I use more expensive cards with a photograph of our building on the reverse side (they are gorgeous). But it does mean that you can still get the (perceived!) benefits offered by Airbnb if you direct people to your listing.
I know that today, people would rather rely on a website than actually talk to people ‘in real life’ but you can use that to your advantage. I bet that there aren’t many other Airbnb hosts in your area who are contacting useful people. And it only takes a few minutes of your time.
Oh, that was meant to be a quick post…
That’s some really good advice @jaquo! We get a lot of wedding and funeral business and I was thinking of contacting funeral homes and wedding planners, etc., and seeing if they would recommend my business. They would still have to book through an agency for the insurance, but I would direct them to VRBO (I have more control over my listings at VRBO and am trying to “shift” my business which is now primarily (60-40) Airbnb to primarily VRBO. I’d like it to be (90-10)
I didn’t use to have access to this but did see it last week while checking on the laptop.
I primarily use the app. It since there are such differences I go on the laptop about once a month to check things out. The know they change things without host knowledge…the one that kills me when I see it on other listings (hasn’t happened to mine yet) is when a whole house listing shows NO private entrance.
ETA: I used to get options to offer a discount amount Airbnb determined the amount and dates of…now I see I can set it for any day(s) and for any amount I tubing up to 30% off. Depending on the level there are certain other things (like callouts it emails) that go along with the deal.
When I was offered the option for the discount I was able to raise the prices of those dates before accepting.
I’m not sure why I can’t figure this out. Most of you are much for techie than I am. We are entering our colder months and bookings have dropped. I’d like to offer a winter discount and let potential guests know about it. Any simple way?
If you have the promotion options set them up and put Winter Special in your title it something.
I was able to raise the rates for dates on my calendar, but the promo offer used a 30 average look back at my pricing. There was an info button explaining that the 30 day look back prevents hosts from raising rates, then using discounts to get back to the same rates, with Airbnb advertising.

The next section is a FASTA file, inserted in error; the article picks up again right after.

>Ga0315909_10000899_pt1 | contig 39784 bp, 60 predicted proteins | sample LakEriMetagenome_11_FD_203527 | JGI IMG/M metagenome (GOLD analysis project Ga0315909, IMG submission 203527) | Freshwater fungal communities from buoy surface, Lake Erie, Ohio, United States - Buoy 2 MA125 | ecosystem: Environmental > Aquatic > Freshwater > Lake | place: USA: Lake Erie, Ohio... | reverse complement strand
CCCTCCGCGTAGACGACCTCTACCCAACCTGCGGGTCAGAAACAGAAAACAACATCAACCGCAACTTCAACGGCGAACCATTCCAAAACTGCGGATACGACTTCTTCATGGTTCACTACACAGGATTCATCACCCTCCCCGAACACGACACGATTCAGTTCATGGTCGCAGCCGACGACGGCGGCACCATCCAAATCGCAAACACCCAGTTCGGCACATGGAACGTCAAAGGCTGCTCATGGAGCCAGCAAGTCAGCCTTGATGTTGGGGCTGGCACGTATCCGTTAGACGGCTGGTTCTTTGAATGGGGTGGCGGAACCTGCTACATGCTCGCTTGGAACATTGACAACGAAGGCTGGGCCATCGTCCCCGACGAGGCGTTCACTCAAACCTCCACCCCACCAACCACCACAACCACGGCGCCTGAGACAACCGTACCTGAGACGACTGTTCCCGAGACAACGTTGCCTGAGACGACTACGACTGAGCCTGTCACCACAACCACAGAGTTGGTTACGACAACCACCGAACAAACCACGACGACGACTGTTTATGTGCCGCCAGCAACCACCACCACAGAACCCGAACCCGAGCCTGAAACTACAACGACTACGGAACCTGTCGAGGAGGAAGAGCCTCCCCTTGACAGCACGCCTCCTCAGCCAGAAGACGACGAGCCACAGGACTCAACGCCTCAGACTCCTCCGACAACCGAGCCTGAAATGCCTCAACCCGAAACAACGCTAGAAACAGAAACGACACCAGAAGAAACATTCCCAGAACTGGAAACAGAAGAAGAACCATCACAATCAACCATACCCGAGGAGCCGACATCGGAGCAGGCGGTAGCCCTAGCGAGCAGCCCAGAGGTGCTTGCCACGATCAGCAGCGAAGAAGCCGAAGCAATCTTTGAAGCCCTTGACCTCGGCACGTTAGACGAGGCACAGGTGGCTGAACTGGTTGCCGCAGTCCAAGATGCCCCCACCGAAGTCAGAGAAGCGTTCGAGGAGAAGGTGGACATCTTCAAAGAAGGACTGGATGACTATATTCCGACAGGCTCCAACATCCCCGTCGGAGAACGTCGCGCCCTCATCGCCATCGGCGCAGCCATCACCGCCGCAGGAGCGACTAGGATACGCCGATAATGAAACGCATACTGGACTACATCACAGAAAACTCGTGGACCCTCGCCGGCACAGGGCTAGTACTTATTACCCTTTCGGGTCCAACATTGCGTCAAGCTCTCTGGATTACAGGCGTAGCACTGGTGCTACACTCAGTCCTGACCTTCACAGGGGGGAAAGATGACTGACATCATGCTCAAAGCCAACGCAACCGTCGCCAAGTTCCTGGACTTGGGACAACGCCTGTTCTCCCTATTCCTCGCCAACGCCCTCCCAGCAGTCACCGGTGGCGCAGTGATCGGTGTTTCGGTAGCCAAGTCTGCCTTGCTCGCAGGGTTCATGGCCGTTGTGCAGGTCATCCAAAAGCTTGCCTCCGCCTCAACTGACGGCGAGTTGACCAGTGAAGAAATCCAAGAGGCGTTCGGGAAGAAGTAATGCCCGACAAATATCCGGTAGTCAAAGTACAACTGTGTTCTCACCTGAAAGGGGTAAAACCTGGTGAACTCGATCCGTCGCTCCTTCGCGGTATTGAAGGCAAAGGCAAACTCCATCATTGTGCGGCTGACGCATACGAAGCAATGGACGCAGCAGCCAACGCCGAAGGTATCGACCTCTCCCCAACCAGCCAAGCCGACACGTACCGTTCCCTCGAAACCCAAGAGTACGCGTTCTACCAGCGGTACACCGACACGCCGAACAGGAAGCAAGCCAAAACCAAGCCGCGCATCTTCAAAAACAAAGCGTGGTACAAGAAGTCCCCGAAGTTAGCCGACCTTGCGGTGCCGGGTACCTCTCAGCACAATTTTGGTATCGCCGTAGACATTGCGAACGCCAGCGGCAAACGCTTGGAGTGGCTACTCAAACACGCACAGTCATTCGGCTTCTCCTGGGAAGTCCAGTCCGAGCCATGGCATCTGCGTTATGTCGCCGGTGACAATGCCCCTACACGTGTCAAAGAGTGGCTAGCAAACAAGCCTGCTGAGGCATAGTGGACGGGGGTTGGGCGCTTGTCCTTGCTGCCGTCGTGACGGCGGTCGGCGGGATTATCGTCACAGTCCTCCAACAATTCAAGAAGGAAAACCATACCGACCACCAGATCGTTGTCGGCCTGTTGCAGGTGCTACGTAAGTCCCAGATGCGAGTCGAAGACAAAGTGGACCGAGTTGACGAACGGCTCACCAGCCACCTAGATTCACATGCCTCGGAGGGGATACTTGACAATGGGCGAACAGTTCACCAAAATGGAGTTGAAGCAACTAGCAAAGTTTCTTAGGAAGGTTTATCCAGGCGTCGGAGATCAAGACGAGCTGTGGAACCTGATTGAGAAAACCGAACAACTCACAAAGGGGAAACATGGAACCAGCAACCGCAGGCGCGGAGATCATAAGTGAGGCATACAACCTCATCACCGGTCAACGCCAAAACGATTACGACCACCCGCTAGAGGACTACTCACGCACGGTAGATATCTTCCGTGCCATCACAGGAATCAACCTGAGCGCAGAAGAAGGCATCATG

I haven’t fooled with it in a few weeks, but that was my experience.
After being booked solid for five months I’m seeing some slack in bookings, particularly mid-week, so I turned on promotions for two mid-week blocks. I did just enough so you get the strike-through pricing on the listing (I believe that’s 15%). The one for next week just got booked yesterday (not sure if it’s b/c of the promo). I had previously manually lowered the price for those dates (before the promo option was available) and it didn’t seem to hold that against me.
I don’t want to drop too low or it’s not worth it (or you get people who don’t really “value” the place and might trash it). There’s more competition popping up so I’m hoping this doesn’t become the norm, but I’m counting on steady revenue and would rather get 80% than 0%.
Isn’t that normal for the Boston area?
It’s my first year as a host, so I’m not sure. There are plenty of reasons to visit Boston year-round (I get a lot of college tour visits/parents visiting college students, as well as tourists and business travel). But I literally only have one booking right now from December until the Boston Marathon in April, which seems crazy. Even Thanksgiving is still available. From May through October I was basically at 100% occupancy, usually booked 6-8 weeks in advance. And I’m a superhost, my listing shows up in results, etc.
Where are you showing up in search? Also, are you checking the calendars of competing Airbnb’s? Are they looking slow as well?